Although most programming on CBC Radio 2 is exclusive to the network, some programming is shared with other CBC networks. Some specialty programs, including "
The Vinyl Cafe" and the Sunday night edition of "Tonic", are also aired on CBC Radio One in different time slots.
During the 2005
Canadian Media Guildlockout, the normal schedule was temporarily replaced by continuous music from Galaxie, except for short news updates at the top of each hour from 6 a.m. to 7 p.m. local time.
Until 2007, Radio 2 simulcasted the majority of newscasts on Radio One, including all major newscasts such as "
The World at Six" or "World Report" - resulting in several lengthy breaks from music throughout the day. This ended in March 2007, when Radio 2 began to carry a separate news service, with news updates of 90 seconds in length a handful of times each day. The length was soon changed to 4.5 minutes, the usual length of the CBC's non-major newscasts, with the frequency increased slightly.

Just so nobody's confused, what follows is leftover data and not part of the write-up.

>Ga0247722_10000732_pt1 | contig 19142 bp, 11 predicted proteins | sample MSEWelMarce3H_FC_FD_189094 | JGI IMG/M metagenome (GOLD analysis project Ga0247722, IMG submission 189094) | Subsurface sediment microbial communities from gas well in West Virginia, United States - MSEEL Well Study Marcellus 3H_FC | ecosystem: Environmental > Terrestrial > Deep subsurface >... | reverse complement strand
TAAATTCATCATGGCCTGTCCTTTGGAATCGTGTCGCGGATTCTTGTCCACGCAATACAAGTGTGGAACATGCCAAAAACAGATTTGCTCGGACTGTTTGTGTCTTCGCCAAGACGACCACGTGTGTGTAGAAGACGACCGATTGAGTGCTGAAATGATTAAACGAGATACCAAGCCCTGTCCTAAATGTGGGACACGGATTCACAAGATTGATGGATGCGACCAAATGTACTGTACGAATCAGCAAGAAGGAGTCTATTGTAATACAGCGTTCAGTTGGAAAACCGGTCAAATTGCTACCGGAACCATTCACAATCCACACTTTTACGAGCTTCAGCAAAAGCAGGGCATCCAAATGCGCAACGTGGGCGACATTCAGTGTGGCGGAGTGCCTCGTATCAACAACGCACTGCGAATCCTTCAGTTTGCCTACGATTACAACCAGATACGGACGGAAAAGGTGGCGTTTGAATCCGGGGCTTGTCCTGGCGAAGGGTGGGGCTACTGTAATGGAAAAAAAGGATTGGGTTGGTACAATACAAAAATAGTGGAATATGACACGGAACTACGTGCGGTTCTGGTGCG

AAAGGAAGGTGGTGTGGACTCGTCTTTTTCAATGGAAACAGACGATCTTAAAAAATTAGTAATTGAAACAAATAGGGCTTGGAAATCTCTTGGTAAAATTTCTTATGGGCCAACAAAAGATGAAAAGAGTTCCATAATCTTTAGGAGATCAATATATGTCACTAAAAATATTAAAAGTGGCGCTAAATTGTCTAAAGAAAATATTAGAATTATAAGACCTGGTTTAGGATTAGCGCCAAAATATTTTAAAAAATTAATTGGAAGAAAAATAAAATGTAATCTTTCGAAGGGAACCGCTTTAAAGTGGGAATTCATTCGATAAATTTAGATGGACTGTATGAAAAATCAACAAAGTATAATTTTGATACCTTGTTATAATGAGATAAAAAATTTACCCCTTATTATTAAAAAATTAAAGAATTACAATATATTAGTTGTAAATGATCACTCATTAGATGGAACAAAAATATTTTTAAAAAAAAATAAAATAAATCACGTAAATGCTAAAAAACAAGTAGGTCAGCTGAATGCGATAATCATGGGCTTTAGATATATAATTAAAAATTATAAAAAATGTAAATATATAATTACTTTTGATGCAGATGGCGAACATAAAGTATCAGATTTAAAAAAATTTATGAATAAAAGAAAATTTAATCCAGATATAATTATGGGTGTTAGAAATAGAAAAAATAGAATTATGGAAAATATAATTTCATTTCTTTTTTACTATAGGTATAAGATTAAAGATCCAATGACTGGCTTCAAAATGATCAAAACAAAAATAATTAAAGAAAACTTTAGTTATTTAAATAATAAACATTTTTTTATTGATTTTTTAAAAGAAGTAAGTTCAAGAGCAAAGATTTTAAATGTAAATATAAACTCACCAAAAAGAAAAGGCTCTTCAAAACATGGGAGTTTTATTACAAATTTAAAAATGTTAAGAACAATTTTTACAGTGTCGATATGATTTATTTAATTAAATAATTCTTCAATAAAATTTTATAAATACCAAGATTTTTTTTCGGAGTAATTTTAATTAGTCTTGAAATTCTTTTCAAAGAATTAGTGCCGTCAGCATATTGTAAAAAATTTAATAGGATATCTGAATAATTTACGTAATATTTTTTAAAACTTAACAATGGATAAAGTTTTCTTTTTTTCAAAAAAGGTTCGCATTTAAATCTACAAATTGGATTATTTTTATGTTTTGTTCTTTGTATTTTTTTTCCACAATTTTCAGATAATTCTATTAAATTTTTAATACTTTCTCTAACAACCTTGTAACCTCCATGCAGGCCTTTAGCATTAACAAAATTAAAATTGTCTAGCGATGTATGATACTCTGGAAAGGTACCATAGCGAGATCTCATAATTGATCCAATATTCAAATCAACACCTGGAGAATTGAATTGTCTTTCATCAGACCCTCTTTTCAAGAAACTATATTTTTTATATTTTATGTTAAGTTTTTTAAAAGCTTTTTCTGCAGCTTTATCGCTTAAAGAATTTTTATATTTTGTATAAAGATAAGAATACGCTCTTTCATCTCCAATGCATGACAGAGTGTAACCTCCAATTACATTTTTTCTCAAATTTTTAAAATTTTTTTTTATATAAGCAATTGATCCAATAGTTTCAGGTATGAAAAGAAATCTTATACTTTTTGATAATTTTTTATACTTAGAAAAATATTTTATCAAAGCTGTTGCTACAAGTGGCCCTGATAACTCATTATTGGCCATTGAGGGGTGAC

CBC Radio 2 schedule
Music and Company" with Tom Allen - classical music; weekday mornings
Here's to You" with Catherine Belyea (previously Shelley Solmes) - by-request classical music; weekday mid-mornings
**Based on the earlier program "Take Five", hosted by Solmes and earlier by
Studio Sparks" with Eric Friesen - classical, with some jazz and world music; early weekday afternoons
DiscDrive" with Jurgen Gothe - classical, with some jazz and bluegrass; weekday afternoon drive
In Performance" with Andrew Craig (previously Eric Friesen) - live-to-tape classical performances; weeknights
*"After Hours" with Andy Sheppard (previously Ross Porter) - jazz; weeknights
Brave New Waves" with Patti Schmidt - alternative music; late night
CBC Radio 3programming (various names) - Saturday nights
*"Northern Lights" with
Andrea Ratuski(and predecessor "That Time of the Night") - soft classical music; early morning (also aired late evenings on Radio One)
Espace musique"(the CBC's French languageequivalent to CBC Radio 2)"
* [http://radio2.cbc.ca/ Official website]
* [http://www.cbc.ca/livemedia/cbcr2-toronto.m3u Vorbis Radio Stream]
* [http://origin.www.cbc.ca/mrl2/livemedia/cbcr2-toronto.asx Windows Media Stream]